• Joel Ferguson, whose own words are sufficiently damning. If you need more, racketeering charges and straight up admitting that he's buying off the mayor of East Lansing.
  • Mitch Lyons, former MSU football player, who publicly outed Auston Robertson's accuser Robertson as the Corley-Vance-King whistleblower and was recently charged with assault. Lyons at least was the first to flip on Simon.
  • Brian Breslin, who is the son of the guy their basketball arena is named after.
  • Brian Mosallam, another former MSU football player. Mosallam at least seems to realize they screwed up massively.

Miraculously, the other three people are not obviously beholden to the MSU athletic department—their actions only imply it. Their unanimous appointment of John Engler to replace Simon...

...is a ridiculous, we-learned-nothing slap in the face.

Michigan had one notable misstep here that you undoubtedly remember: appointing Dave Brandon athletic director despite his extreme narcissism and total lack of experience in athletic department administration. Outside of that Michigan looks outside itself for top end hires. Mark Schlissel came from Brown, Mary Sue Coleman from Iowa, Lee Bollinger from Dartmouth (though he was faculty at M for a long time prior). The most recent president to move up the ranks from inside the university was James Duderstadt in 1988. Critically, no Michigan alum has been president at the university since 1951. An Ohio State grad has been president more recently than that.

Amongst the board of regents many care about Michigan athletics but there's only one person clearly indebted to it: Ron Weiser, who was endorsed by "Sarah" Harbaugh prior to the most recent board of regents election. There are no former football players or coaches.

Unfortunately, Michigan does display some signs of dysfunction at high levels. "Supplemental" pay has been rising dramatically in recent years, in an apparent effort—again—to skirt FOIA laws:

As a public university, U-M is required by state law to disclose annual salary reports. In those reports, U-M discloses base salary. Yet faculty say base pay is only part of the story, and that in disclosing full-pay U-M will increase accountability.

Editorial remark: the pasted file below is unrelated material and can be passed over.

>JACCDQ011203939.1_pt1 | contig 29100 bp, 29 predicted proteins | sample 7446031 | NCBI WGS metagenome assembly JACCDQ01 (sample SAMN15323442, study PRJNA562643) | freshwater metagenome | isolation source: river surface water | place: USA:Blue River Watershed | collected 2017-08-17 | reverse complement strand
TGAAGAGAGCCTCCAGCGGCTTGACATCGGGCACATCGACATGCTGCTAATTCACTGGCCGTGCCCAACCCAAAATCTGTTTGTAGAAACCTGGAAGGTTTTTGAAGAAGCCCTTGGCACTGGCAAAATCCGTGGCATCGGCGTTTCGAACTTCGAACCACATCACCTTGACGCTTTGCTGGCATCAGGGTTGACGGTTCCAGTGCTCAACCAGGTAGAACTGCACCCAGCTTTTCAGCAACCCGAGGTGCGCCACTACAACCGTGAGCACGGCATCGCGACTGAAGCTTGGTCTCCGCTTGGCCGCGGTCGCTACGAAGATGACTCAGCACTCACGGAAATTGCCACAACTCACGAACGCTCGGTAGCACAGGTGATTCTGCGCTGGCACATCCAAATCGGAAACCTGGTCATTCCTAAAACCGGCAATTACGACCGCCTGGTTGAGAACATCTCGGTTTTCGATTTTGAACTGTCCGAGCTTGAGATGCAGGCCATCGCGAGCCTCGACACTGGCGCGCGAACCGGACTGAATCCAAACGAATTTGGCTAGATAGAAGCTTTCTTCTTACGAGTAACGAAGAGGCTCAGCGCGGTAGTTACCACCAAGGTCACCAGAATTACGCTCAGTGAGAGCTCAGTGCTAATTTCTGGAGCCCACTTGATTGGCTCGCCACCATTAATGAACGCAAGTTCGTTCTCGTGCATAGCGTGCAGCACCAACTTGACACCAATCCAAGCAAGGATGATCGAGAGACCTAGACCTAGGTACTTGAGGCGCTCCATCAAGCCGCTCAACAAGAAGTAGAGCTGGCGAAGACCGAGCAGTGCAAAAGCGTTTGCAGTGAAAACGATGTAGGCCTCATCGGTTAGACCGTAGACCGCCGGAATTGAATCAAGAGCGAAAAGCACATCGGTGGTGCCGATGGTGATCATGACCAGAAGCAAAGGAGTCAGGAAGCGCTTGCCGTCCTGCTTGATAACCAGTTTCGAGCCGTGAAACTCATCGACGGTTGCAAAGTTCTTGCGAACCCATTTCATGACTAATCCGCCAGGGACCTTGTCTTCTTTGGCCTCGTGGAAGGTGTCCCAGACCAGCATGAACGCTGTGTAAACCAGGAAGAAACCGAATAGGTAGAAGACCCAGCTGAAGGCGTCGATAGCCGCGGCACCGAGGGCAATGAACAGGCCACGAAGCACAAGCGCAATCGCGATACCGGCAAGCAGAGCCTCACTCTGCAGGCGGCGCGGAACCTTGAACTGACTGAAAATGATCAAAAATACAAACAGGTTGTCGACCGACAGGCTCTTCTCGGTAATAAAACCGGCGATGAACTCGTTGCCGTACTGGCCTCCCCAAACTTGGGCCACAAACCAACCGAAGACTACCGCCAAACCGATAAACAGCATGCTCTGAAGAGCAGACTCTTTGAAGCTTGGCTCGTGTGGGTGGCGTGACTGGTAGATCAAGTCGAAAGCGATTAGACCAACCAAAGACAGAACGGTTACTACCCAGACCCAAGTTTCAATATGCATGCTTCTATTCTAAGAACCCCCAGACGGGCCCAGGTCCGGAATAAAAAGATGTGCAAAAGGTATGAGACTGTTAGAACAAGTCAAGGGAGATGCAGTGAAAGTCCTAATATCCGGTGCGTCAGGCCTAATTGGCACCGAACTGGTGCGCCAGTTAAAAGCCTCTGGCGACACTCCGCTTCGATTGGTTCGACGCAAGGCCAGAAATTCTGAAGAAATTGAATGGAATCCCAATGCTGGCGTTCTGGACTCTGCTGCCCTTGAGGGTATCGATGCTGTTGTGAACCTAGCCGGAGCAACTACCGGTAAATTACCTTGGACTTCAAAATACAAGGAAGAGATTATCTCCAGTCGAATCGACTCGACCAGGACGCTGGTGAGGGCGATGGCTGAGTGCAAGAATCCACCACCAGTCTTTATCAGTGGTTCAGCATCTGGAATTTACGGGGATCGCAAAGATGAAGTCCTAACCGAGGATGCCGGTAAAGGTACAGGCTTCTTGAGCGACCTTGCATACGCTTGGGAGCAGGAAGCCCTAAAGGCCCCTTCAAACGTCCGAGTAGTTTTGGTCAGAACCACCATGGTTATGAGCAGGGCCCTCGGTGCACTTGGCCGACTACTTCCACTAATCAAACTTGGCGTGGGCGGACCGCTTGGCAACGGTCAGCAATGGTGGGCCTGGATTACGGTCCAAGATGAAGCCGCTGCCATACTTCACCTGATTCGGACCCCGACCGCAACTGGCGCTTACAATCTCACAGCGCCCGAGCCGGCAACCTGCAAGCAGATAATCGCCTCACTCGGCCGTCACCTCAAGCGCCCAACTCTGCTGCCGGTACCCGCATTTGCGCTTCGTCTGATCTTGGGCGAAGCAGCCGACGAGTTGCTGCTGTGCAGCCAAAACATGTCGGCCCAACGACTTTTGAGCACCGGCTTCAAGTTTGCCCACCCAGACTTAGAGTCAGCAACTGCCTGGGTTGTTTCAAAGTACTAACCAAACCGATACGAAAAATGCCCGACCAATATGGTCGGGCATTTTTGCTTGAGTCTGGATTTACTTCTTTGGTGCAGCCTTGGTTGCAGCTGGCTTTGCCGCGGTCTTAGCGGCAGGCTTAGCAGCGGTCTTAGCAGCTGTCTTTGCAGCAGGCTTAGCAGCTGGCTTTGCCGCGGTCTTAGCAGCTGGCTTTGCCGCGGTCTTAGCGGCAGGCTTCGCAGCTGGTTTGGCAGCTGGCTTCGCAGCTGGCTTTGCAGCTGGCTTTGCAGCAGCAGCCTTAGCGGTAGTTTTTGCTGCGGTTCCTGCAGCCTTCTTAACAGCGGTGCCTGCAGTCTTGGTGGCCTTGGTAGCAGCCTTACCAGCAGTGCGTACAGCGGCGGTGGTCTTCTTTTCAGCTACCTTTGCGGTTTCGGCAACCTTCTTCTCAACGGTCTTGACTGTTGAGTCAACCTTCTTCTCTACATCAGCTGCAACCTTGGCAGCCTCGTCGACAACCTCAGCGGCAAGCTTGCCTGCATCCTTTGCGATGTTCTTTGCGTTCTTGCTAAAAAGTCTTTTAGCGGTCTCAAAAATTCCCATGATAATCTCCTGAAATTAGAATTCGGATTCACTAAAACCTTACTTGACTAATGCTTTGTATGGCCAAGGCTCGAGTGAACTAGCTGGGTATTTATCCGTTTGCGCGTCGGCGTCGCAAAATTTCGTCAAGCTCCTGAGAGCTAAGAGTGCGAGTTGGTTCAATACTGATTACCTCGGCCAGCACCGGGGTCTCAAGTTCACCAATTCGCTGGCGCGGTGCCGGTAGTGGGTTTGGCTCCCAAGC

A group of about a dozen faculty members published an open letter to regents in April, suggesting that faculty pay has been increasing modestly in the last decade, while administrator pay at the school has increased substantially, both through hikes in base salaries and through supplemental pay.

"It shows this disparity [in pay] is growing," Dario Gaggio, a history professor at U-M who co-authored the letter, said of the supplemental pay data. "The higher up you go in the hierarchy, the faster the compensations grow."

He added: "I think the whole system really is in need of a general review."

The University in general shows little to no resistance to the increasing disparities between rank and file pay and executive pay that plague every industry in the country but are especially grating in a non-profit, public-interest enterprise like a public university. And they go out of their way to disguise that. From such small mendacities greater things can spawn.

Michigan, in general, must become more open. Open about compensation, compliant with the spirit of FOIA, not the mere letter. After all:


"A sign of high integrity is not [being] worried about being FOIA'd"

Unverified Voracity Remembers Cajun Brady Hoke

Unverified Voracity Remembers Cajun Brady Hoke

Submitted by Brian on June 20th, 2017 at 2:42 PM


[Bryan Fuller]

Naturally. If Harbaugh can't do camps he's going to do something:

Jim Harbaugh takes on clerk role in Genesee Probate Court

This will result in lawyers dorkin' out:

Flint Attorney Rick Hetherington, who appeared on a child support motion, on the way out asked: "Excuse me judge, but for clarification, I was wondering ... who has it better than us?"

Before the judge could respond, Harbaugh replied,

"I know the answer to that...Nobody!"

There's a 50% chance that guy has a username.

On the Go Blue Guarantee. Michigan has declared that instate students with family incomes of less than 65k a year will no longer pay tuition. This is a good thing. Maybe it's less of a "whoah" moment than it first appears since Michigan was already paying the bulk of costs for students in this income bracket, but taking it to zero means something. It also drops out a bunch of paperwork:

"The 'Go Blue Guarantee' cuts through the complexities of financial aid to help us reach talented students from all communities in our state. I have always believed that talent is ubiquitous in our society, but opportunity most certainly is not. The 'Go Blue Guarantee' helps us ensure wider opportunity."